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The Independent Critic

Conceived and Directed by
Martin Moore
Running Time
30 Mins.

 

 "Auschwitz: If You Cried, You Died" Review 
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This is one of those tough times as a film critic. I wanted desperately to like "Auschwitz: If You Cried, You Died," an Indiana made documentary short and official selection of the 2008 Heartland Film Festival. The film evolves around the story of two survivors of Auschwitz and their trip back to the camp 40 years later.

Had this film, directed by Martin Moore, simply told the story of these two men it would have been a relatively successful film with a few modest technical issues. However, in an effort to reach a younger audience, Moore has incorporated introductions and preachy teachy moments by teens that bookend the film. These messages are, how shall I say it, distracting at best and completely jarring at worst. To his credit, "Auschwitz: If You Cried, You Died" has actually been distributed on DVD to every high school in the United States. This is an admirable project, and using teens is a marvelous way, in theory, of getting the message across. Moore incorporates messages that seek to tie the holocaust into multiple contemporary tragedies ranging from genocides to school shootings.

Is there a connection? Of course. Evil is evil. Hate is hate. It's not so much the mission that's the problem, as the message's delivery. The teens are frequently shot in close-up, as is Mike Vogel, one of the two holocaust survivors who is featured and is also incorporated into the teens' segments. Rather than being effective, however, it often feels like Young @ Heart meets the holocaust.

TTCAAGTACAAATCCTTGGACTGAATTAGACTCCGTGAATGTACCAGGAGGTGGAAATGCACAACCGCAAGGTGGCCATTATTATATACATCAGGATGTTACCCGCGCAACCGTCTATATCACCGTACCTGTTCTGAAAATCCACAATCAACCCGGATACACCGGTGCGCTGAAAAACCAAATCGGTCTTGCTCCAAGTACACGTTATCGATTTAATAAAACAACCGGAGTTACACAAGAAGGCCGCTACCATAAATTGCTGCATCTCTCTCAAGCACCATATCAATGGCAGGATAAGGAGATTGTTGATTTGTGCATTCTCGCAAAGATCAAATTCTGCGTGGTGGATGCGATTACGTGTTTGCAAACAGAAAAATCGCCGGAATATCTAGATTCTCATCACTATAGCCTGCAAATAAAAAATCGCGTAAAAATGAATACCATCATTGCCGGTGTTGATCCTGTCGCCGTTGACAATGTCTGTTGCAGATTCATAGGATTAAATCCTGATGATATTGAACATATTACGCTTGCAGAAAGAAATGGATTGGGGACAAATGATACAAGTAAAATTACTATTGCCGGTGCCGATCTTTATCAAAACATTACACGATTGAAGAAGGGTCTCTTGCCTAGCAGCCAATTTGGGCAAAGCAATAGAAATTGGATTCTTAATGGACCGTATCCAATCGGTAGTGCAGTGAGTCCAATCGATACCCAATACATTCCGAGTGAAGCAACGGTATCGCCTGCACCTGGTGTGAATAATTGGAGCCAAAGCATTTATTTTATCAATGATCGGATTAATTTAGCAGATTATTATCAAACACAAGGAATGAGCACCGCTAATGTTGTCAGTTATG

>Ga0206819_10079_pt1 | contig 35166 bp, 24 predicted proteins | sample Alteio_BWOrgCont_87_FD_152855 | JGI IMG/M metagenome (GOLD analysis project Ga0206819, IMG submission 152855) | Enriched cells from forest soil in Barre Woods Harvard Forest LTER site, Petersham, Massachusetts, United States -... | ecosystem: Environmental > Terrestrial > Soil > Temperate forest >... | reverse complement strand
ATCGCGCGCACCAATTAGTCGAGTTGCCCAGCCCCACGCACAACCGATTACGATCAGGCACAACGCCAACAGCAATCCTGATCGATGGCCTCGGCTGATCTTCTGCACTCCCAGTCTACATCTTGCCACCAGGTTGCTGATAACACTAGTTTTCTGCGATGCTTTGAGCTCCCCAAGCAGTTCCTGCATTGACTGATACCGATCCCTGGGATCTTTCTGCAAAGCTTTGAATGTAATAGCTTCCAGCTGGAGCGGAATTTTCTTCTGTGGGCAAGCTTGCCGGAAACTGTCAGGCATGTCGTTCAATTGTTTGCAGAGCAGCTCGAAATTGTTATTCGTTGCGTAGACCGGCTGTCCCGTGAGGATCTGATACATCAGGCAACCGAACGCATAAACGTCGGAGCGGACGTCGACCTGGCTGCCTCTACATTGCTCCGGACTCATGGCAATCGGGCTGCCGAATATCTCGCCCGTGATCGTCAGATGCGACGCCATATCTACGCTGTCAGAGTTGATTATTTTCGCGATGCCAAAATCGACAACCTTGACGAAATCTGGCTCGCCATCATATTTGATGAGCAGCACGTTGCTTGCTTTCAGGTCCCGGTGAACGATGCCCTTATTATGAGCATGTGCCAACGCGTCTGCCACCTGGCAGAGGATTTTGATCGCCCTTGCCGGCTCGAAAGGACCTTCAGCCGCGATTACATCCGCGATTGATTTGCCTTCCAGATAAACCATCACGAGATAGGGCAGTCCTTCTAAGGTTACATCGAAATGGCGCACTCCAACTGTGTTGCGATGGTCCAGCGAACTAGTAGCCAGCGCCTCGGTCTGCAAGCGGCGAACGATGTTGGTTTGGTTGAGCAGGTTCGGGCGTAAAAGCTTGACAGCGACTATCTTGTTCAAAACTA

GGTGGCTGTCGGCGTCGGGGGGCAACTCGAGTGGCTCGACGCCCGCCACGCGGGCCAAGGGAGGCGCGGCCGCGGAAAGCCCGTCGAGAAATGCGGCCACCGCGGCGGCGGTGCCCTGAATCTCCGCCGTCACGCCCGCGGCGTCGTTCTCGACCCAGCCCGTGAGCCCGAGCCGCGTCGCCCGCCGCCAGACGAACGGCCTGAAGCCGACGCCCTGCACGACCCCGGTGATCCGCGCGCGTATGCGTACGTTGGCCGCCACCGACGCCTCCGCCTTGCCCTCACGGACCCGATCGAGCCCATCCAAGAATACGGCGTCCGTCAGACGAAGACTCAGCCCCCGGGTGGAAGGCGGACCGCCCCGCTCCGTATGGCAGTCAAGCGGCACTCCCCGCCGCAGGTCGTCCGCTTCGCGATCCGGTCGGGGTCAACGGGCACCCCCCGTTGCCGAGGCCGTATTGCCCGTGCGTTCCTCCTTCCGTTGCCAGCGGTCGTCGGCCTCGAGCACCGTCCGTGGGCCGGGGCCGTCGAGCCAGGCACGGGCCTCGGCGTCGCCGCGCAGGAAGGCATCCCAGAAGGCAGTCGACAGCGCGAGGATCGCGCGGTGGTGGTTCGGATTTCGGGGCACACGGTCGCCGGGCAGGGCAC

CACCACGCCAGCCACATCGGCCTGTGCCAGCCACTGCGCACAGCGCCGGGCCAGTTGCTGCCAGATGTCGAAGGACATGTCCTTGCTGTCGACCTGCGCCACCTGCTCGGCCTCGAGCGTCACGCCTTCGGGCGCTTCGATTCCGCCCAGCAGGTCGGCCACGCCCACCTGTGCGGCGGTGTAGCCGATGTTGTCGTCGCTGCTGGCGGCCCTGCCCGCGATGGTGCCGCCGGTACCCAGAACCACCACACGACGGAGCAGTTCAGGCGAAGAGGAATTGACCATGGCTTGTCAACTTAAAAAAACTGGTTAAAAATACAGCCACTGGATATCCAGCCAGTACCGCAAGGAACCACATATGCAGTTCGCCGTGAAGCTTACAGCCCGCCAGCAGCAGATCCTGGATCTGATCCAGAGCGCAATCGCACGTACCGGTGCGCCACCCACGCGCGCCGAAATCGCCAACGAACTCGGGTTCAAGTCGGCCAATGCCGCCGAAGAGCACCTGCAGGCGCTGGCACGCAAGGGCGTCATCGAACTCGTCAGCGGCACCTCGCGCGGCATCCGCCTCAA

In other words, it feels just plain wrong.

The film is elevated by footage of the mens' visit to Auschwitz, most notably Vogel's recounting of his experiences with the emotional support his wife and daughters. This scene alone makes the film worth watching, however, the five minutes of effective filmmaking doesn't compensate for the remaining 25 minutes.

    The 50/50 x 2020 Pledge

    The Independent Critic is proud to support Indy-based Heartland Film by committing to the 50/50 x 2020 Pledge - By the end of the year 2020, The Independent Critic will achieve gender parity in its reviews of both shorts and feature films. Furthermore, The Independent Critic also pledges support for the Ruderman Family Foundation's call for authentic representation of people with disabilities in film and actively commits to leverage its journalistic influence to effect genuine change in the film industry by calling for and actively promoting authentic and inclusive casting and hiring of people with disabilities.

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